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Jewish World Review July 17, 2002 / 8 Menachem-Av, 5762

Bob Greene

Bob Greene
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The path to greatness is tissue-thin | The death of Ted Williams at age 83 has prompted tributes from all across the United States. Many of the testimonials have centered on the theme that with his passing, the last of baseball's legends has departed (although don't tell that to Stan Musial or Willie Mays).

Because Williams' life was so complicated and multilayered -- brilliant as a player, brittle and suspicious as a man, heroic as a military aviator, beloved in his final years -- his death has moved people in ways they may not have expected. One part of Williams' life referred to repeatedly since Friday is the famous gods-do-not-answer-letters story written by John Updike for the New Yorker in 1960.

Updike's story -- a report on Williams' last game, in which he hit a home run in his final at-bat, and then declined to acknowledge the cheers of the Boston crowd -- is considered perhaps the finest piece of sportswriting ever. Titled "Hub Fans Bid Kid Adieu," it was a long and finely textured article. Here is the celebrated paragraph:

"Like a feather caught in a vortex, Williams ran around the square of bases at the center of our beseeching screaming. He ran as he always ran out home runs -- hurriedly, unsmiling, head down, as if our praise were a storm of rain to get out of. He didn't tip his cap. Though we thumped, wept, and chanted `We want Ted' for minutes after he hid in the dugout, he did not come back. Our noise for some seconds passed beyond excitement and into a kind of immense open anguish, a wailing, a cry to be saved. But immortality is nontransferable. The papers said that the other players, and even the umpires on the field, begged him to come out and acknowledge us in some way, but he refused. Gods do not answer letters."

As beautiful a passage as that is, a case can be made that it does not readily apply to the lives the rest of us lead. As Updike observed, immortality is nontransferable -- none of us can expect to be Ted Williams.

But there is another, less noted passage in Updike's story -- a passage about Williams that I think contains a lesson for all of us, who may never rise to a level of artistry in our work, but who aspire to be worthy craftsmen. It is a passage that I often urge parents to read to their children.

Updike set it up by describing a home run he had once seen Williams hit in a routine game in Philadelphia when the Red Sox were visiting Shibe Park:

"... it went over the first baseman's head and rose meticulously along a straight line and was still rising when it cleared the fence. The trajectory seemed qualitatively different from anything anyone else might hit."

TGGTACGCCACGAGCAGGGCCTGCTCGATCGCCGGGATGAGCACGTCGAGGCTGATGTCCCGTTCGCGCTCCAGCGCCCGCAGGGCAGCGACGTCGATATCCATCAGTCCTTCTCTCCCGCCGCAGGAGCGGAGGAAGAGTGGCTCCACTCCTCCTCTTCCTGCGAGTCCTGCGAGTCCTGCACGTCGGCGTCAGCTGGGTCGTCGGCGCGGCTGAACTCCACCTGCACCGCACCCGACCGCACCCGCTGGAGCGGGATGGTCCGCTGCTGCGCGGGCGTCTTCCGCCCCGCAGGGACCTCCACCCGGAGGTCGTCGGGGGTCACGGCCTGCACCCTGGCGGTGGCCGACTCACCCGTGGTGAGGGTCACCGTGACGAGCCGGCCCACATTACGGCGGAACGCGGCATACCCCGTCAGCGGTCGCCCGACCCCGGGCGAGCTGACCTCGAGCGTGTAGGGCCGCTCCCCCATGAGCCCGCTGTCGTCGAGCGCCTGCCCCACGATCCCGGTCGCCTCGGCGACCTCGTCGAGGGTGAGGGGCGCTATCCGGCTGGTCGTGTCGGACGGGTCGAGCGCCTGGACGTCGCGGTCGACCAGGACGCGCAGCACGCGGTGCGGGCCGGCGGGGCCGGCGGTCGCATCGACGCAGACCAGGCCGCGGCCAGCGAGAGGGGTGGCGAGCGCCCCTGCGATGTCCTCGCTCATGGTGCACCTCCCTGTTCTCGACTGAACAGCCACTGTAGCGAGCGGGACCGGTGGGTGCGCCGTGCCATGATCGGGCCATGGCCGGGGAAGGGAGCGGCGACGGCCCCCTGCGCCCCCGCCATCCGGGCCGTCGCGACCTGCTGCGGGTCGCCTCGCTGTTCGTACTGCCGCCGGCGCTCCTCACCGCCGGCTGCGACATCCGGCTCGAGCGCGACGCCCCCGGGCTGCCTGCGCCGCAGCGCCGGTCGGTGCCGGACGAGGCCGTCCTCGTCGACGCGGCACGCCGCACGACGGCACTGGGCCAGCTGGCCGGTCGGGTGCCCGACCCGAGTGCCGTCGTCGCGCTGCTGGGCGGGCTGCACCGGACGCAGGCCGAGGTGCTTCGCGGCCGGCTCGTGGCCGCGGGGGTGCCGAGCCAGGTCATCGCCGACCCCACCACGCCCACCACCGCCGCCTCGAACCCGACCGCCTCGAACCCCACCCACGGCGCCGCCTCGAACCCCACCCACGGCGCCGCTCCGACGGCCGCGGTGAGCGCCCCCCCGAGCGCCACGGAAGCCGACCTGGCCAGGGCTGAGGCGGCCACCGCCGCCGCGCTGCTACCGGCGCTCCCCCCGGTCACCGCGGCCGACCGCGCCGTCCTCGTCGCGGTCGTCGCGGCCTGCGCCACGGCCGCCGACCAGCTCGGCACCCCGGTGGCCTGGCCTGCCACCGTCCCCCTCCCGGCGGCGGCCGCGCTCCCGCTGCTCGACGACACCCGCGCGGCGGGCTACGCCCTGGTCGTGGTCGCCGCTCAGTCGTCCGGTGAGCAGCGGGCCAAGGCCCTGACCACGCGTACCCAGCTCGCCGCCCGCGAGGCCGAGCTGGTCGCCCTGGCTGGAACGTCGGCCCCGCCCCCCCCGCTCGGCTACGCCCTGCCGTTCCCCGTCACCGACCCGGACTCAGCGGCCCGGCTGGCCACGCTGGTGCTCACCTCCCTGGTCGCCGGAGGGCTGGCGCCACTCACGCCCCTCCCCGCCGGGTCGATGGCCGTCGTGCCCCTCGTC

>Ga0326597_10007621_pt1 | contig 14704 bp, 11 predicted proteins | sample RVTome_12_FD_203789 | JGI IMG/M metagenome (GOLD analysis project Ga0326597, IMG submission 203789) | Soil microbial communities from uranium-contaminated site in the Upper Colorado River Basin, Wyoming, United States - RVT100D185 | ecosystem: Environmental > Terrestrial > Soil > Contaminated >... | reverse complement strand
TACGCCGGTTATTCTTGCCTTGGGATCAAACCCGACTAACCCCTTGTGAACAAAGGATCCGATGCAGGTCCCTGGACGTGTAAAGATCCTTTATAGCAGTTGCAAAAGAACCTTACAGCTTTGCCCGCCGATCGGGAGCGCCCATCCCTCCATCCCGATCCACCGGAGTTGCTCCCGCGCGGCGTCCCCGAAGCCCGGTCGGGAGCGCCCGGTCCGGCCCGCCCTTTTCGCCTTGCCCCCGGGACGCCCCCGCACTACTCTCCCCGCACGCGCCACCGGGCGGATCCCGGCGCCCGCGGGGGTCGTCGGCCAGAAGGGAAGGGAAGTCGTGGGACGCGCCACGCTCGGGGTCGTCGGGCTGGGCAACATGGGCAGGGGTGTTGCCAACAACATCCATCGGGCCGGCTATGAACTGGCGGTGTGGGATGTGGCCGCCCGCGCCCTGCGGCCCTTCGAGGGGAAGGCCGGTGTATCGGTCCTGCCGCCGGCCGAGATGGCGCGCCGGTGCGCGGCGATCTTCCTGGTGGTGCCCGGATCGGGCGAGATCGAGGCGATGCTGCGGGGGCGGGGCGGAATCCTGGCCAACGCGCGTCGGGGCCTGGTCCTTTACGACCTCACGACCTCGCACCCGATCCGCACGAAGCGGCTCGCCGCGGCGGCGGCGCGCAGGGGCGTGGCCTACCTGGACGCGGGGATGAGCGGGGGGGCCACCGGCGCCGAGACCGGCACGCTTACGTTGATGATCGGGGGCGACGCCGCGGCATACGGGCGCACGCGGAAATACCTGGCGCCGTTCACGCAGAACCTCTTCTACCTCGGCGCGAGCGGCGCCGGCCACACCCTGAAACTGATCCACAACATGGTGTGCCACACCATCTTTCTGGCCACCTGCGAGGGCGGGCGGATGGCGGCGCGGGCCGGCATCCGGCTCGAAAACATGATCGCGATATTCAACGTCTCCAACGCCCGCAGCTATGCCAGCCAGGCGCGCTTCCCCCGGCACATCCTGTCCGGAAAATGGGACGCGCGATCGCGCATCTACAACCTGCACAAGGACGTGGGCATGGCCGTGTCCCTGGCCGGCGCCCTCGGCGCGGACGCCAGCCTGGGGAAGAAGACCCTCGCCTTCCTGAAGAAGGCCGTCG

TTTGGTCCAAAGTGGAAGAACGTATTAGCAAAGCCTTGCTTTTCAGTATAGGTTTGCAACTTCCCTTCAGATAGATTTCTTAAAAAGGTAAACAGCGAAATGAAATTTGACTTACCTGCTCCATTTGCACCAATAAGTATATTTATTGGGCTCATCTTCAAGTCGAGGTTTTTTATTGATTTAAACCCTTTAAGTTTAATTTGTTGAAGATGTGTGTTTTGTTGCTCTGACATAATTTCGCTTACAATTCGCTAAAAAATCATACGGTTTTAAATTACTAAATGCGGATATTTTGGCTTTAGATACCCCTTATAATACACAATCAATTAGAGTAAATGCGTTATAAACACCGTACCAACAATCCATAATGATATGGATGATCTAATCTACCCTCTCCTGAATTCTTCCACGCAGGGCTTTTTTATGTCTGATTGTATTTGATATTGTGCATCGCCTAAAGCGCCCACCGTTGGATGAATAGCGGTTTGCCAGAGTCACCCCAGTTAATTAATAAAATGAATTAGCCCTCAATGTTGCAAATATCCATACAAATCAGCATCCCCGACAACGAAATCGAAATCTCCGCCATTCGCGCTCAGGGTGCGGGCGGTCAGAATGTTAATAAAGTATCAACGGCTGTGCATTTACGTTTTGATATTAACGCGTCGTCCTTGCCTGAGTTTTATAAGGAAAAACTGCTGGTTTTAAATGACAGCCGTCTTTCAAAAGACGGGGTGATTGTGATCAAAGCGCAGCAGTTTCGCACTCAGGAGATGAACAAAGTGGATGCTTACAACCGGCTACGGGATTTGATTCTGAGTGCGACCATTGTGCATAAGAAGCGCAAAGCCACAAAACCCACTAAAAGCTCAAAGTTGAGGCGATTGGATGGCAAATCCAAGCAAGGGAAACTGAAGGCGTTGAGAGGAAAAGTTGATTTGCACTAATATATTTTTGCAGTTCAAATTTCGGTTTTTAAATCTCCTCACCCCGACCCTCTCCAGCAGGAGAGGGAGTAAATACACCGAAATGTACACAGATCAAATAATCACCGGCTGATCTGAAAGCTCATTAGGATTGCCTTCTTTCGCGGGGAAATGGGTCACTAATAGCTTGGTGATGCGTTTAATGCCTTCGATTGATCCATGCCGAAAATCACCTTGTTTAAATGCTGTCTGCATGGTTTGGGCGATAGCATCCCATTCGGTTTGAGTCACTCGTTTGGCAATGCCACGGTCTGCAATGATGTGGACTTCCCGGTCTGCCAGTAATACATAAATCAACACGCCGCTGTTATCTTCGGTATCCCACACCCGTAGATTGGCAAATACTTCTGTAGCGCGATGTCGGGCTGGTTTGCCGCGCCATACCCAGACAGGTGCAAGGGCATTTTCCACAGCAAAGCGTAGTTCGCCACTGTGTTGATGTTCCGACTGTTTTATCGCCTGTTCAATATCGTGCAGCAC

And then Updike wrote this:

"For me, Williams is the classic ballplayer of the game on a hot August weekday, before a small crowd, when the only thing at stake is the tissue-thin difference between a thing done well and a thing done ill."

There it is -- there is everything, right in that one sentence. There is the connection between Ted Williams and the rest of us -- whether we work in offices, or factories, or for police departments or government agencies or in retail stores ... there is the lesson for those of us who will never in our lives hear a cheer from a grandstand.

"... the tissue-thin difference between a thing done well and a thing done ill."

It's just about the only thing that matters in life -- doing your best in the moments when there is no one around to reproach you even if you were not to do it, trying your hardest because the only audience, the only judge that counts, is you. It is, as Updike put it, "the only thing at stake" -- but it is everything. What made Ted Williams magnificent -- what can make each of us magnificent, at least potentially -- has nothing to do with whether gods answer letters. What can make us magnificent, quietly, every day, is that tissue-thin difference. Knowing what it is, and honoring it.

A thing done well and a thing done ill -- the tissue-thin difference between the two, the tissue-thin difference that might as well be a chasm of a million miles. It all starts with that. It all ends with that. And the mastery of it is available to every one of us, as each new day begins.

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JWR contributor Bob Greene is a novelist and columnist. His latest book is Once Upon a Town: The Miracle of the North Platte Canteen. (Sales help fund JWR). Comment by clicking here.

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